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Passing the baton: doughnuts and delegation
The last couple of weeks have illustrated three different styles of passing the baton: first Queen Beatrix of the Netherlands abdicated. Her son’s turn, as expected. Then Queen Elizabeth II asked her own son to represent her as head of the Commonwealth – a significant gesture, call it cautious delegation or planned handover, depending on your opinion. Finally, Sir Alex Ferguson, the Scottish ‘King of English Football’ resigned to take a board seat and an ambassadorial role. In all cases big shoes to fill: they each have totally dominated their epoch. Knowing when and how to go is, for these three successful leaders, the final test of their wisdom.
  So, what is the best way to go and is there a lesson for other leaders?  There are many different styles: from those wishing to ‘die on the job’; to those who pretend to pass responsibility but turn into back-seat drivers; or to those who rapidly move on to the next stage of their life. As one would expect, there is plenty of literature on the subject. The reasons why leaders hang on for too long range from personal issues (e.g. loss of social identity, fear of boredom); to trust of successors’ ability to continue their work; to family pressure not to retire… We would like to explore two themes today: making leaving attractive, and raising your confidence in your successors.   Doughnuts are good for you In his 1994 book, The Empty Raincoat, Charles Handy  used the American doughnut (donut?) as a metaphor for managing work and meaning: imagine inverting it so that the dough is at the centre (donut experts call them munchkins); then there is a void, then an outside boundary. At the centre is your work; that which appears essential on a day-today basis. The void represents potential: all the other things than one can do either to extend work beyond one’s role or to do other meaningful things. Wise leaders fill the void continuously, adding more dough. The boundary is there to represent a limit: without a boundary it is easy to be oppressed by guilt, for enough is never enough. Leaders often have a core that is way too big – they do not take the time to develop other aspects of their life. So when you threaten to take the core away, there is nothing left. Other leaders are highly stressed, always pushing the boundary out, thinking that if they stop, the world will collapse. The wise leader will both achieve meaning during their tenure but also have something to turn to when it is time to pass the baton. Sir Alex may seem totally obsessed by football but he also has a lifelong involvement in horse racing, charity work and labour politics: his doughnut will not be empty when the core gets taken away in a couple of weeks. Another example is Bill Gates who seamlessly switched his great skills away from Microsoft and towards his foundation.   The courage to practise delegation The issue of trusting successors is actually a straightforward one: start early, identify candidates and prepare them properly.  The infrastructure exists: boards are in charge of managing succession; HR Directors deploy talent strategies. But these count for nothing if leaders do not practise the habit of developmental delegation. Over the years we have interviewed dozens of Chief Executives and asked them how they spent their time: most devote a surprisingly high amount of attention to actively developing people. To quote one of them: “I see my day job as distributing problems and checking solutions; beyond this, managing stakeholders and stretching people while supporting them are the other areas where I can add value.” In our experience professional delegation and timely feedback are skills which need to be learnt and practised. Many senior leaders – not just entrepreneurs – are incredibly amateurish at getting the best out of their teams. It is like purchasing a very expensive sports car but only ever running it on two cylinders. It typically starts with their own beliefs and fears. Once they analyse their own career journey and attack subjects such as the reluctance to appoint really smart colleagues, they are ready to build high performing teams and make themselves redundant. Good delegators and people developers exhibit daily courage, dominating their fear of tasks being done less well and less quickly than if they did it themselves. Practice creates habits and habits take time to install – as we know from working with our senior clients. Leaders with well installed habits are best equipped to knowing when and how to go: the ultimate test of a leader’s courage.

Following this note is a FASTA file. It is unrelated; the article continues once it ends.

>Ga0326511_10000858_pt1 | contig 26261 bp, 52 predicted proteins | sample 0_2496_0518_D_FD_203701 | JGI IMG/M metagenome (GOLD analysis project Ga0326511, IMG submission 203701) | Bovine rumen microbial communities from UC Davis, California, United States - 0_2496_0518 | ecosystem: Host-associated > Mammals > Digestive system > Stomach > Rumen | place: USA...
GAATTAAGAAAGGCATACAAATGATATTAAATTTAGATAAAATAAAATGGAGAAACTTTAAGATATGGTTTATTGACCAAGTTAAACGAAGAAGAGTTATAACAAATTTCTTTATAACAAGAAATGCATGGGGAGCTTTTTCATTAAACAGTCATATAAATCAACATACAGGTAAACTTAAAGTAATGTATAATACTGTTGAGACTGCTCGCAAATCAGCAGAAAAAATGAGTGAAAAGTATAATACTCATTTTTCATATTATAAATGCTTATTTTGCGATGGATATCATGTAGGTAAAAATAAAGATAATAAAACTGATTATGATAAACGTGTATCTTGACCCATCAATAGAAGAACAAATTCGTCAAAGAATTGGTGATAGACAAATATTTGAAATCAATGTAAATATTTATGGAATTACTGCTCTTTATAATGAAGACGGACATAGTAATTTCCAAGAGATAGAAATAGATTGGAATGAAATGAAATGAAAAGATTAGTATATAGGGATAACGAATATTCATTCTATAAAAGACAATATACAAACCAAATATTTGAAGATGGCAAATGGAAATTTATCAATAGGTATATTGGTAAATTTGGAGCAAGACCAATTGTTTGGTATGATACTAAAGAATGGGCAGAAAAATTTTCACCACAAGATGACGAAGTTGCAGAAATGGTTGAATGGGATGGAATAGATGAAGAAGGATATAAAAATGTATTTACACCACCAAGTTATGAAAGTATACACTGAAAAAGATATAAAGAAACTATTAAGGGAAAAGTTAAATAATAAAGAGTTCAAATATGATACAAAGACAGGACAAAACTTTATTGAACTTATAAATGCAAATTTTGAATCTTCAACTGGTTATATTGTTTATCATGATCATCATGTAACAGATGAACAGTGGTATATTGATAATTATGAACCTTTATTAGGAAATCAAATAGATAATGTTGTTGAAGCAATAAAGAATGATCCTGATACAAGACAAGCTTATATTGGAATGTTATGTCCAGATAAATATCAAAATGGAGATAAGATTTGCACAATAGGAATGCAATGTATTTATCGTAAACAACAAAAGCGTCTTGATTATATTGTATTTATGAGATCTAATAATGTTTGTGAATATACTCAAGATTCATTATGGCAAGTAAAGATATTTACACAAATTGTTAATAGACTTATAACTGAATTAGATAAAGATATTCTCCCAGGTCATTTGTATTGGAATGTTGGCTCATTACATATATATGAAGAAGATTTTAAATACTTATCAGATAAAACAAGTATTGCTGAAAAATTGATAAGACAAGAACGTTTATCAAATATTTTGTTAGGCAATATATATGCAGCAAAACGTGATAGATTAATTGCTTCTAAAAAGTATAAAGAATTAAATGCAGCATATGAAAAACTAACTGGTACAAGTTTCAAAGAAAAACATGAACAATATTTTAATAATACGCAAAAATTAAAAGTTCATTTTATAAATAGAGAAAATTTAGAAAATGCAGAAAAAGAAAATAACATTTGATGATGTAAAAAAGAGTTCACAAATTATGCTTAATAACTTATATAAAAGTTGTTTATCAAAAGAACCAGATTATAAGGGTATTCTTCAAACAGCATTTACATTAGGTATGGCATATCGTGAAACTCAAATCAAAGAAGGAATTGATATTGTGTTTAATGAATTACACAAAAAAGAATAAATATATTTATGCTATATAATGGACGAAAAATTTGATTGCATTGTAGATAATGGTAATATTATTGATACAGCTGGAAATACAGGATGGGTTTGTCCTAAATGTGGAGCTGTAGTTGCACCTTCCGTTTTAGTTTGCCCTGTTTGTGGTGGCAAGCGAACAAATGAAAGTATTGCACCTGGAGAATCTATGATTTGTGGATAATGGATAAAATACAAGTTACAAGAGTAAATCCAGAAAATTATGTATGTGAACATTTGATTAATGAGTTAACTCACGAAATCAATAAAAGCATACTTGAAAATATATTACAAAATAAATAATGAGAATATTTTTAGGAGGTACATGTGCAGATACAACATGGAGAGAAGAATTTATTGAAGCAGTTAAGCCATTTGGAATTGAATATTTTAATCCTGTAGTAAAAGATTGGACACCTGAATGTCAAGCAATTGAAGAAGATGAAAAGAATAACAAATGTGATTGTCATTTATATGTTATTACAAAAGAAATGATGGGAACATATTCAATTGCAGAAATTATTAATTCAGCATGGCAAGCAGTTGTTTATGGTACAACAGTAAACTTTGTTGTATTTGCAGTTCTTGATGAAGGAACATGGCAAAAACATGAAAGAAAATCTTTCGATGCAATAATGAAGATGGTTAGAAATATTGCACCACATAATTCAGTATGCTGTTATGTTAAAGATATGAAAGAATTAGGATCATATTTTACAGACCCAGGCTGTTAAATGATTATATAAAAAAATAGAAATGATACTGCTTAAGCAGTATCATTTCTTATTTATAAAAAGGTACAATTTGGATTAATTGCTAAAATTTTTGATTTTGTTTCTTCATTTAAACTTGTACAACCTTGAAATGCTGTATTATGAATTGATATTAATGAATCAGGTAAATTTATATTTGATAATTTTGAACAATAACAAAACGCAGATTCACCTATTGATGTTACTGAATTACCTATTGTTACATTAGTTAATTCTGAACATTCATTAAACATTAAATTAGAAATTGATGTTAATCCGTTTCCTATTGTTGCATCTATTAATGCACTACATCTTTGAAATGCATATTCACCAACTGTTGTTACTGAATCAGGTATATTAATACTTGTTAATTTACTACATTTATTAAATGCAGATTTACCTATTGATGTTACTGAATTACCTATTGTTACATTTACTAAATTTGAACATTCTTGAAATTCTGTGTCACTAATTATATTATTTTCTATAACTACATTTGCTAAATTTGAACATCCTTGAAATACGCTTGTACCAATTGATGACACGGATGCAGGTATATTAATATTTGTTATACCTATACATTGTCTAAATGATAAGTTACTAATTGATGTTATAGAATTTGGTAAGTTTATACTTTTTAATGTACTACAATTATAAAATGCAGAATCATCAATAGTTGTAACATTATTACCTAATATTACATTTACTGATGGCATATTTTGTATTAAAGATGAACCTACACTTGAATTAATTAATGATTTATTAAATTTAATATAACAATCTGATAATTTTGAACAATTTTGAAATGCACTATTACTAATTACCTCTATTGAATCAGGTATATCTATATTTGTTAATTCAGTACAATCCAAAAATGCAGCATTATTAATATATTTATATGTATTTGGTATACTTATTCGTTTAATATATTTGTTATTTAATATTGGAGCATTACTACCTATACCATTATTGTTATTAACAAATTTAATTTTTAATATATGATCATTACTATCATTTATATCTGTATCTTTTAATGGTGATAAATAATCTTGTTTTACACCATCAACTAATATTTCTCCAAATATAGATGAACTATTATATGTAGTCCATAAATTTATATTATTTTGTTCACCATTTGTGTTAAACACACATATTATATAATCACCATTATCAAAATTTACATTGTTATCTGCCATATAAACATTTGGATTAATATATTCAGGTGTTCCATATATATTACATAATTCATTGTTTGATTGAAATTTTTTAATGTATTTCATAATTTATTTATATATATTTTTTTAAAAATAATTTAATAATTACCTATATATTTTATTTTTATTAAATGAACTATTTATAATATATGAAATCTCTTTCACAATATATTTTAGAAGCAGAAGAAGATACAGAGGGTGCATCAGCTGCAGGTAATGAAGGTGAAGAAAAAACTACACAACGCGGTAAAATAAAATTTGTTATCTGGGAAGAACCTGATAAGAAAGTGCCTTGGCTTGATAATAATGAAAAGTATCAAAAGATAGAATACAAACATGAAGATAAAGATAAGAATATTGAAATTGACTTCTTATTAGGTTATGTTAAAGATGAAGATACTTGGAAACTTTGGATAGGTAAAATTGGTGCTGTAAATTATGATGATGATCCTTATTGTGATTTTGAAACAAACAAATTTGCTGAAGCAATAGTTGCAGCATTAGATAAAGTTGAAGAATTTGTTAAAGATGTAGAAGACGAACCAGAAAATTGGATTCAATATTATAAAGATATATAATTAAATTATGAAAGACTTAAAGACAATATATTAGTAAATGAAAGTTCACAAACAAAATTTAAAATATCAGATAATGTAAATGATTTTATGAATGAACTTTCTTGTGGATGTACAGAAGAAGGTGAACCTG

Averil, François and all at White Water Group


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